The instant I laid eyes on the title of this book, I knew it was something I wanted to explore. For a dozen years, I have spent at least one day a week (often two) all year round, working in a friend’s rare heritage orchard near the small Oxford County town of Princeton, Ontario, Canada. Apart from the copious amount of windfalls and “seconds” that I come home with during our long harvests (stretching from late July through mid-October), I have amassed almost enough apple lore and hands-on knowledge to equal most of an undergrad agricultural college diploma. I can even be trusted to do a passable job of pruning a whole tree on my own and see the results in more and better fruit the next season.
"The instant I laid eyes on the title of this book, I knew it was something I wanted to explore."
I couldn’t even begin to describe how far removed this acquired avocation is from anything I was ever formally schooled or trained for: talk about relating, big time, to city-bred author Theresa Weir’s sudden immersion into orchard life! Growing up in suburban Toronto, and living for the past four decades in a fast growing mid-sized city, I never dreamed that the happy place of my middle age and beyond would be a small rural orchard that my farm-bred university girlfriend and her husband (also city-raised) patiently rescued and restored to its present perfection.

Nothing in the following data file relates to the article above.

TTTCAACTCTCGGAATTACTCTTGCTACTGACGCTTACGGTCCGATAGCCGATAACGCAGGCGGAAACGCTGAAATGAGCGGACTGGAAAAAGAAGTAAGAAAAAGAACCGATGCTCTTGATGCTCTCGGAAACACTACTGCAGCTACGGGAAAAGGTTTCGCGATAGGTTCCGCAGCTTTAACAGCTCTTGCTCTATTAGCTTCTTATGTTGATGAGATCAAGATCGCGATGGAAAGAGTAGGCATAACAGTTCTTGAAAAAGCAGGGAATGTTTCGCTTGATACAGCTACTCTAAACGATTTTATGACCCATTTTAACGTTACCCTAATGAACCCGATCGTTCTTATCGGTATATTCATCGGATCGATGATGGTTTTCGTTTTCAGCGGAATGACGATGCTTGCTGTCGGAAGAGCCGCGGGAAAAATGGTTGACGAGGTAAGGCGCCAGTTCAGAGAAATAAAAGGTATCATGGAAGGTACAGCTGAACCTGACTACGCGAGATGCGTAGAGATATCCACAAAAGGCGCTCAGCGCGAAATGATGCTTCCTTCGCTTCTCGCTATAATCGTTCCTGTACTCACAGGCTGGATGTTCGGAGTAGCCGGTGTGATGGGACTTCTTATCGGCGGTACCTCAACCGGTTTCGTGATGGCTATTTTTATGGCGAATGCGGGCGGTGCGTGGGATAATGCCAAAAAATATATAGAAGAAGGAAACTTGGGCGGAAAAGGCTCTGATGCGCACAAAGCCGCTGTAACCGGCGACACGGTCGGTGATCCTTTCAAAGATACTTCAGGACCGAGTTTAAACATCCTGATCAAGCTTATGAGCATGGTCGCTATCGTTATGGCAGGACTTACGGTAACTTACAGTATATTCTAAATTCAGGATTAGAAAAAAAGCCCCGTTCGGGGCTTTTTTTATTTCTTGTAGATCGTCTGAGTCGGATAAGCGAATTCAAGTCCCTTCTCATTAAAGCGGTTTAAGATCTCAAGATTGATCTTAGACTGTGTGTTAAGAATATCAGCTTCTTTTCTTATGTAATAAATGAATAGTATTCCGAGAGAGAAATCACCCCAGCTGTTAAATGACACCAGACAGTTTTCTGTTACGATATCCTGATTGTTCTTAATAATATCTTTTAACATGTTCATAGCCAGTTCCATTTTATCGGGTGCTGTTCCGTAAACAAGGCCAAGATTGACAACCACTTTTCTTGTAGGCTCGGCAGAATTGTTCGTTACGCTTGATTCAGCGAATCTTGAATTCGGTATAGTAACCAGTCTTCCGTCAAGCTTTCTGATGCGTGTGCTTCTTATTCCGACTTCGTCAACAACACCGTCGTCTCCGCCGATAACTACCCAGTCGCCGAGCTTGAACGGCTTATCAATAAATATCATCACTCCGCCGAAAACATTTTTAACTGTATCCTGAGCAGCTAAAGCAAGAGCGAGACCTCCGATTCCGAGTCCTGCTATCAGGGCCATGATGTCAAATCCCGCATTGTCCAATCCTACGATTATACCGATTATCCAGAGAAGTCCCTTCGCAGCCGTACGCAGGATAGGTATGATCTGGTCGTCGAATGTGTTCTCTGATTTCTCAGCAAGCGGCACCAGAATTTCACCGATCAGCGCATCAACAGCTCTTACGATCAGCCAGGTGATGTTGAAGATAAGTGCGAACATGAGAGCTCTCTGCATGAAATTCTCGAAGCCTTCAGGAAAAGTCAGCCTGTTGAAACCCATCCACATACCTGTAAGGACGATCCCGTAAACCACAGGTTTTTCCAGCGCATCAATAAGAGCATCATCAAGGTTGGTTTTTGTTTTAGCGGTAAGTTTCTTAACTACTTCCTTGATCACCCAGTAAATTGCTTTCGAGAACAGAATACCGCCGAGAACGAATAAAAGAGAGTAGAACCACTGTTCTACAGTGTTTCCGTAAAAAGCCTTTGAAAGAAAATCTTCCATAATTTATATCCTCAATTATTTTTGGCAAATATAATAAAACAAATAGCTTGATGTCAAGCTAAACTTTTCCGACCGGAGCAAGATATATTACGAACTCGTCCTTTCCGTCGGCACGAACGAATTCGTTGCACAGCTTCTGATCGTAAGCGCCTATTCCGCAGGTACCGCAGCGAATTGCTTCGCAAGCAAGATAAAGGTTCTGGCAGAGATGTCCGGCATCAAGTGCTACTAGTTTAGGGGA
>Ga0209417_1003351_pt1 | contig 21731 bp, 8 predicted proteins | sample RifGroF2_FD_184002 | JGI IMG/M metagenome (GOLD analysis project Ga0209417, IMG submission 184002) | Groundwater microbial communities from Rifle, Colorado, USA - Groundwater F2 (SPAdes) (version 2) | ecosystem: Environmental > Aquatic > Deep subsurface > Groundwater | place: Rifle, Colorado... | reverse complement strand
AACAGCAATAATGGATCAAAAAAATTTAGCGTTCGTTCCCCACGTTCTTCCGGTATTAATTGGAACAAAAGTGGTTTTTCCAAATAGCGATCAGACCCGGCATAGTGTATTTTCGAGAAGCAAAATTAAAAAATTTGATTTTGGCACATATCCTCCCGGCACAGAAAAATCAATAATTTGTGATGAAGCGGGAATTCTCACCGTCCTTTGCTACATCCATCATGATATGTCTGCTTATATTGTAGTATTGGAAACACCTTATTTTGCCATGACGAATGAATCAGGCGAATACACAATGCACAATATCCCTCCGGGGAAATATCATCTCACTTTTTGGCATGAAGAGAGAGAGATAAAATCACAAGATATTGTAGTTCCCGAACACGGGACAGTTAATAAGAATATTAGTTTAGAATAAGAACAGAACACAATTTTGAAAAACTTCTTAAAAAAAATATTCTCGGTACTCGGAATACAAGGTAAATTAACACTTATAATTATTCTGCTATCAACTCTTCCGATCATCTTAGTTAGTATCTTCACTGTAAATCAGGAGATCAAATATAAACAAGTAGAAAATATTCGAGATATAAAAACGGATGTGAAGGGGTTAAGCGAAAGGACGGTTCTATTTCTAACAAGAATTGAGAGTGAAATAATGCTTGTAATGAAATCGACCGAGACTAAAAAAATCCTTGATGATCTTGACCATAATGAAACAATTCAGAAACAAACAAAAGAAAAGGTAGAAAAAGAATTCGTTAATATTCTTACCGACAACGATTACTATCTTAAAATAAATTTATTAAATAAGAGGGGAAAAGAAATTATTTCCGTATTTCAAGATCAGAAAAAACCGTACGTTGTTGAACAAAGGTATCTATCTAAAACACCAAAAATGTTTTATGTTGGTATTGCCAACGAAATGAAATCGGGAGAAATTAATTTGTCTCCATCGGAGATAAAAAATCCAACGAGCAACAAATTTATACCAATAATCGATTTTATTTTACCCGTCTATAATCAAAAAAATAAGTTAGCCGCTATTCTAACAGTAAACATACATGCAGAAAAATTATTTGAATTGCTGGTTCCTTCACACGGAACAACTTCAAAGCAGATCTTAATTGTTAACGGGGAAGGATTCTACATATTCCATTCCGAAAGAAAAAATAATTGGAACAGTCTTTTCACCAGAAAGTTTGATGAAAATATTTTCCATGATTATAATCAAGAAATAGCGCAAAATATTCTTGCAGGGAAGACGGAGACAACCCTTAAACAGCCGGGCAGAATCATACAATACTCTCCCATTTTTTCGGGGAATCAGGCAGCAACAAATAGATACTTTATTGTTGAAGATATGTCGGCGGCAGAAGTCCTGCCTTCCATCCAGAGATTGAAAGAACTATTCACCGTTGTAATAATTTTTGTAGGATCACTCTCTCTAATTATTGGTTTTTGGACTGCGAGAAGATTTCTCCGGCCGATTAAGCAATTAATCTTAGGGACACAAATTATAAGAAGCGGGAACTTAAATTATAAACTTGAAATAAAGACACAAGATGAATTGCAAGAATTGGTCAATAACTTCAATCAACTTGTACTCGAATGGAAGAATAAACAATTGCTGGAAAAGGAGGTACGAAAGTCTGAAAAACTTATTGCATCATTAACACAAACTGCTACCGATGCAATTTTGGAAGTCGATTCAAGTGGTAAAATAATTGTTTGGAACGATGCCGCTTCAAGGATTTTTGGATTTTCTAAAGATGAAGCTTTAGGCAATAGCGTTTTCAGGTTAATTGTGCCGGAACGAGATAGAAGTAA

Compared to the industrial scale of the operation that Weir’s semi-autobiographical character encounters halfway through THE ORCHARD (after a whirlwind courtship and marriage to the grower’s oldest son and compulsory heir), some three-dozen bearing trees on just over two acres of land in southwestern Ontario don’t seem very impressive.
In fact, most commercial fruit growers today disdain what’s left of the family-sized orchards that once dotted mixed farms all over Canada and the U.S. --- places where people grew the hardy and dependable old-world varieties they loved, not the ones that produce in uniform excess to make money for distant grocery-store chains.
Sadly, most of those small orchards are mere abandoned remnants now, home only to neglected, dying and broken trees whose stunted paltry fruit harbors myriad insect pests, scab, fungus and who-knows-what. Worse still, the bugs, spores and bacteria from these neglected trees are the bane of big growers like Weir’s business-centered family in THE ORCHARD, who must battle the unwelcome guests with ever-increasing dosages of powerful retardant sprays. No, it’s not really your typical “big and bad versus small and good” tale, and Weir knowledgeably bypasses such superficiality.
But the environmental damage and cumulative genetic changes wrought by the necessities of mass production do become an increasingly urgent theme in THE ORCHARD, an issue the author struggles to articulate and despairs of changing. A major limitation of industrial production, for example, is a corresponding reduction in variety; spraying and maintenance for thousands of trees must be a one-size-fits-all routine. And the sheer volume of airborne chemical particulate can be almost unbearable, as Weir attests from having lived downwind of it, always wondering what the eventual health impact on her family would be; tragically, it contributed to her husband’s untimely death from cancer.
Unlike the tiny orchar